Health Benefits of Crabapples

Crabapples, including the Harvest Gold variety, are low-calorie fruits with nutritious benefits. These fruits contain high antioxidants, which can help the body rid itself of harmful free radicals.

The crabapple is also an excellent source of vitamin C, which strengthens the immune system and helps fight off illness. I guess you could say, “A (crab)apple a day keeps the doctor away!”

Growing Your Own Harvest Gold Crabapple Tree

Closeup of yellow crabapples on a tree.

If you’re looking for a show-stopping addition to your yard that your neighbors will envy, growing a Harvest Gold crabapple Tree is easier than you think. With the right tools, this disease-resistant plant can be grown by anyone, no matter your gardening experience.


This tree is very low-maintenance. Although it does best in well-drained soil, it can thrive in just about any type. It’s incredibly hardy and can even tolerate salty and polluted environments!


The Harvest Gold crabapple tree grows best in full sunlight.

Care Tips

White crabapple blossoms on a tree in springtime.

When planting, water this tree deeply twice weekly for the first one to three months.

During its first year of life, it’s best to water your tree once weekly in spring and summer and once monthly during the fall and winter. After that year, you’ll only need to water it during dry spells.

When planting the tree, make sure not to burn the roots with fertilizer mixed into the soil. Instead, choose a slow-release fertilizer and use it after planting your tree.

Harvesting the Fruits

Crabapples are easily harvested and can be done by hand or with fruit-picking tools. Sometimes you can shake the branches and let the fruits fall into a tarp or blanket below. Crabapples are quite durable, so they’ll not likely bruise during the fall.

Buying a Tree

New spring growth on a crabapple tree.
Spring growth on a crabapple tree.

The Harvest Gold crabapple is rarer than other crabapple varieties, making it a bit hard to find.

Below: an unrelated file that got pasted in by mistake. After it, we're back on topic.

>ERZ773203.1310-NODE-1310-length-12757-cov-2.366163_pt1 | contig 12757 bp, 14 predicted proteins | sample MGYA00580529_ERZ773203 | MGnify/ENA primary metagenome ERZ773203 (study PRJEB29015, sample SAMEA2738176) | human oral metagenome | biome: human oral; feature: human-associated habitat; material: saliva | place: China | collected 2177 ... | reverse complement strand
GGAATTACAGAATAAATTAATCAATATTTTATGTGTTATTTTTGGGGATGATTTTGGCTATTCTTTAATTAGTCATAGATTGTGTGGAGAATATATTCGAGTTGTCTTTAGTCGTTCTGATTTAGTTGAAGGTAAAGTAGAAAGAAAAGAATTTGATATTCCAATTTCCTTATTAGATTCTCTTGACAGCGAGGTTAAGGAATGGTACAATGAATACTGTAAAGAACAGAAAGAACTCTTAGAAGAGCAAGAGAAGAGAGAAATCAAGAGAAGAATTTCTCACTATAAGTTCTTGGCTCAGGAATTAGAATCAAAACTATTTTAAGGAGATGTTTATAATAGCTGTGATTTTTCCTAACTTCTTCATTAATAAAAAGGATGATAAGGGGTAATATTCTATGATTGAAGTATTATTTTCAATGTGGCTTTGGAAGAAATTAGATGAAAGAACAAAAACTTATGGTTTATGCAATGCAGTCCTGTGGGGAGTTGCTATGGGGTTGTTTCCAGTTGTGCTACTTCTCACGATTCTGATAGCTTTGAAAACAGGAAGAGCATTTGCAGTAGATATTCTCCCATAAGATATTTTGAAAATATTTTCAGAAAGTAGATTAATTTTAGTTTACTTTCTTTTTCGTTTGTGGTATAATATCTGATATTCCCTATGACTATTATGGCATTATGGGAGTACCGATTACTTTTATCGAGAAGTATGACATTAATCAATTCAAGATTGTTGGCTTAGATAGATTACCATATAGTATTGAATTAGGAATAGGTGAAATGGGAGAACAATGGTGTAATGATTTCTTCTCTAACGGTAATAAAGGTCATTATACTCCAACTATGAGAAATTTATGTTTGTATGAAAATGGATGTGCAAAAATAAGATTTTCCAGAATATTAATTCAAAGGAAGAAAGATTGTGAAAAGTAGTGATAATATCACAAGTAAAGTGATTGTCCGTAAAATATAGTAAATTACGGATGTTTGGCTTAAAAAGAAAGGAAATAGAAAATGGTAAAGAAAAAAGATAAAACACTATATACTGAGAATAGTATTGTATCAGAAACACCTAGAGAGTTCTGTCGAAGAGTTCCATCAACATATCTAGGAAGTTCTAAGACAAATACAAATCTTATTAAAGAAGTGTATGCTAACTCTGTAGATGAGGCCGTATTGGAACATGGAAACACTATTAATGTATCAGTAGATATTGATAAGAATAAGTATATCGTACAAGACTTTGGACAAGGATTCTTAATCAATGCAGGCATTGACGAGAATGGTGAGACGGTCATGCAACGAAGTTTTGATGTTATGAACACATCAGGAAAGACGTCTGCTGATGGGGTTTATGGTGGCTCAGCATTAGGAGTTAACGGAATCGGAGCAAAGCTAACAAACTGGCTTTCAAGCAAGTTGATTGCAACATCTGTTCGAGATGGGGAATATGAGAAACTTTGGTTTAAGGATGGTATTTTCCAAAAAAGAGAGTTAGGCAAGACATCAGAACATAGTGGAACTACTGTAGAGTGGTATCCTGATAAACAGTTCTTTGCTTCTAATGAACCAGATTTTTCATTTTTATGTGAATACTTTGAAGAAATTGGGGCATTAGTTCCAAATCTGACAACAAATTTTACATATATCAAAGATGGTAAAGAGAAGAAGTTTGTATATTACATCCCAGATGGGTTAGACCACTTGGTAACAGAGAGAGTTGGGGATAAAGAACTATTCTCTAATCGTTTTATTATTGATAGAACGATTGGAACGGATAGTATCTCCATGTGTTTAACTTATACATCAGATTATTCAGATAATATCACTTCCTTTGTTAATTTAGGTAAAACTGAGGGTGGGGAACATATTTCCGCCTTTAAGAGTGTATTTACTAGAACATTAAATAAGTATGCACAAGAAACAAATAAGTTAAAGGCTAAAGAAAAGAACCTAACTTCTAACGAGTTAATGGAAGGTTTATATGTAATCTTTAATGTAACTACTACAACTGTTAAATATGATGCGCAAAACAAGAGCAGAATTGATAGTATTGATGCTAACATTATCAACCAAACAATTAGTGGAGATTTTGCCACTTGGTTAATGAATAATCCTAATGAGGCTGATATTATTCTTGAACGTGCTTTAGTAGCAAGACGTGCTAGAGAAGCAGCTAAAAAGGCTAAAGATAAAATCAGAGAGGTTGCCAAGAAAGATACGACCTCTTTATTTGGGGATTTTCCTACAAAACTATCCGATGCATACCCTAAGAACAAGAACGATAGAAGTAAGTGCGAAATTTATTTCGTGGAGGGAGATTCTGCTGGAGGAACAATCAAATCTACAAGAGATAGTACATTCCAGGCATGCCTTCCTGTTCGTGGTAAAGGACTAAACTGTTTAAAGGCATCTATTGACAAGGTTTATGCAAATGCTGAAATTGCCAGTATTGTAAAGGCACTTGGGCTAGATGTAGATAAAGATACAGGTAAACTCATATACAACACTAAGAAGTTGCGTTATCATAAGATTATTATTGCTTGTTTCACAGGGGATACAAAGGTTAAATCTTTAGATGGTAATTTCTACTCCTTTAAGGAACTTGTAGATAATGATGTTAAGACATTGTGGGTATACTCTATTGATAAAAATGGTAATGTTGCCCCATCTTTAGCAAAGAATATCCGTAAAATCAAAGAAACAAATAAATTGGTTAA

One of our favorite retailers, Stark Bros, has a great selection of crabapple varieties. Browse their crabapple trees and check for updates to see if the Harvest Gold will be added to their inventory!

Frequently Asked Questions

Can I grow the tree from a seed/seeds?

Although challenging, propagating a crabapple tree from the seed is possible. However, the tree won’t grow into a true parent from grafting and budding.

To grow a crabapple tree from a seed, make sure your seeds come directly from a ripe fruit from a parent tree.

How can I save Harvest Gold crabapple seeds?

To save and use these seeds, cut open a ripe Harvest Gold crabapple and remove the seeds from the core.

Rinse the seeds with water to remove excess sugar and flesh from the fruit, and leave them on a paper towel to dry for at least 24 hours.

Are crabapple trees good for my garden?

Crabapple trees are extremely beneficial to home gardens for a variety of reasons. In addition to their beauty, these trees can help pollinate other fruit trees nearby.

If you’re a bird lover, these trees will also bring cardinals, robins, and cedar waxwings to your garden in the winter. Crabapple fruits are an excellent source of food for these animals.

More Than Just an Apple Tree

Closeup of golden yellow crabapples on a tree.

Whether you’re hoping to impress your neighbors with a golden landscape, or are simply interested in identifying the pretty flowers you saw in someone’s yard, hopefully, this article gave you a better understanding of the wonders of the Harvest Gold crabapple Tree.

Take a look at our Crabapple Trees page for more information and all you need to know about this parent tree and its different varieties.